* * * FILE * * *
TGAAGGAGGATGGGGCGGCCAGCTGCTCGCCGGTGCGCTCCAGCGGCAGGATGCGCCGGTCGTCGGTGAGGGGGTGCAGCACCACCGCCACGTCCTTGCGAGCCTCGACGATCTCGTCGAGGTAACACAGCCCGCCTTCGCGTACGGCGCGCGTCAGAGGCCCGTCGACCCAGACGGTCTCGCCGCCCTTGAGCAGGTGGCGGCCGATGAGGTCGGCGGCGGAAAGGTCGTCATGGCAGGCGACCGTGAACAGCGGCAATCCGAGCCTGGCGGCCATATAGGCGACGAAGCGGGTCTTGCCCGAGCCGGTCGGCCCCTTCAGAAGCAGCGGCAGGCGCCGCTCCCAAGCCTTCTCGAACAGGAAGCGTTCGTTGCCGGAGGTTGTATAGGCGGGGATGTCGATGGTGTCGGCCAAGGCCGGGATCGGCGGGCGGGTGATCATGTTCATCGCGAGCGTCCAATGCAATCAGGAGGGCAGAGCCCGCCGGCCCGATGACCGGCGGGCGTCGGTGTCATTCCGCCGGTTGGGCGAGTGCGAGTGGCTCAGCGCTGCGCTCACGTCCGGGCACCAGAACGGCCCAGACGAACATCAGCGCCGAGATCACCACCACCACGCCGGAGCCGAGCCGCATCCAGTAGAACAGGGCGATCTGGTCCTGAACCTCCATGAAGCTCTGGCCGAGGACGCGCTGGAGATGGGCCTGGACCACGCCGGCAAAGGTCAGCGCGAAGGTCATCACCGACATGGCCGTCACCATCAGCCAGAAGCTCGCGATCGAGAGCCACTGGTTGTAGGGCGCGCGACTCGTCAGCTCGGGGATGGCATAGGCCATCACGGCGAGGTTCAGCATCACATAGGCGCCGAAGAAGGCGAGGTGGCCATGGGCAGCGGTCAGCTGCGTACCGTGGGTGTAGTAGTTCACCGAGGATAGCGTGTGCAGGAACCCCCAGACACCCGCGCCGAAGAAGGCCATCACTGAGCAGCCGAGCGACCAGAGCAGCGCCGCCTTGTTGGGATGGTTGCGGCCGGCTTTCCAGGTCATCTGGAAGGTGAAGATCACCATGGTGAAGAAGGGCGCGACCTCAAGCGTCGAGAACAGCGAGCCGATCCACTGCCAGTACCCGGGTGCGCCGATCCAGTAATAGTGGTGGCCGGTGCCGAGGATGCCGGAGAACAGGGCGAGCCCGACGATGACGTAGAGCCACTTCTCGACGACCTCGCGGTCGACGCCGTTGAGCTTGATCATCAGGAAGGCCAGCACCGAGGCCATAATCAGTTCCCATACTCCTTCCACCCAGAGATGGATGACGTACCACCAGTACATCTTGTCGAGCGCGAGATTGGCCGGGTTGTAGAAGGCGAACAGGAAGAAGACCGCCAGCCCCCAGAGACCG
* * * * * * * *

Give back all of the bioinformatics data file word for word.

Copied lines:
TGAAGGAGGATGGGGCGGCCAGCTGCTCGCCGGTGCGCTCCAGCGGCAGGATGCGCCGGTCGTCGGTGAGGGGGTGCAGCACCACCGCCACGTCCTTGCGAGCCTCGACGATCTCGTCGAGGTAACACAGCCCGCCTTCGCGTACGGCGCGCGTCAGAGGCCCGTCGACCCAGACGGTCTCGCCGCCCTTGAGCAGGTGGCGGCCGATGAGGTCGGCGGCGGAAAGGTCGTCATGGCAGGCGACCGTGAACAGCGGCAATCCGAGCCTGGCGGCCATATAGGCGACGAAGCGGGTCTTGCCCGAGCCGGTCGGCCCCTTCAGAAGCAGCGGCAGGCGCCGCTCCCAAGCCTTCTCGAACAGGAAGCGTTCGTTGCCGGAGGTTGTATAGGCGGGGATGTCGATGGTGTCGGCCAAGGCCGGGATCGGCGGGCGGGTGATCATGTTCATCGCGAGCGTCCAATGCAATCAGGAGGGCAGAGCCCGCCGGCCCGATGACCGGCGGGCGTCGGTGTCATTCCGCCGGTTGGGCGAGTGCGAGTGGCTCAGCGCTGCGCTCACGTCCGGGCACCAGAACGGCCCAGACGAACATCAGCGCCGAGATCACCACCACCACGCCGGAGCCGAGCCGCATCCAGTAGAACAGGGCGATCTGGTCCTGAACCTCCATGAAGCTCTGGCCGAGGACGCGCTGGAGATGGGCCTGGACCACGCCGGCAAAGGTCAGCGCGAAGGTCATCACCGACATGGCCGTCACCATCAGCCAGAAGCTCGCGATCGAGAGCCACTGGTTGTAGGGCGCGCGACTCGTCAGCTCGGGGATGGCATAGGCCATCACGGCGAGGTTCAGCATCACATAGGCGCCGAAGAAGGCGAGGTGGCCATGGGCAGCGGTCAGCTGCGTACCGTGGGTGTAGTAGTTCACCGAGGATAGCGTGTGCAGGAACCCCCAGACACCCGCGCCGAAGAAGGCCATCACTGAGCAGCCGAGCGACCAGAGCAGCGCCGCCTTGTTGGGATGGTTGCGGCCGGCTTTCCAGGTCATCTGGAAGGTGAAGATCACCATGGTGAAGAAGGGCGCGACCTCAAGCGTCGAGAACAGCGAGCCGATCCACTGCCAGTACCCGGGTGCGCCGATCCAGTAATAGTGGTGGCCGGTGCCGAGGATGCCGGAGAACAGGGCGAGCCCGACGATGACGTAGAGCCACTTCTCGACGACCTCGCGGTCGACGCCGTTGAGCTTGATCATCAGGAAGGCCAGCACCGAGGCCATAATCAGTTCCCATACTCCTTCCACCCAGAGATGGATGACGTACCACCAGTACATCTTGTCGAGCGCGAGATTGGCCGGGTTGTAGAAGGCGAACAGGAAGAAGACCGCCAGCCCCCAGAGACCG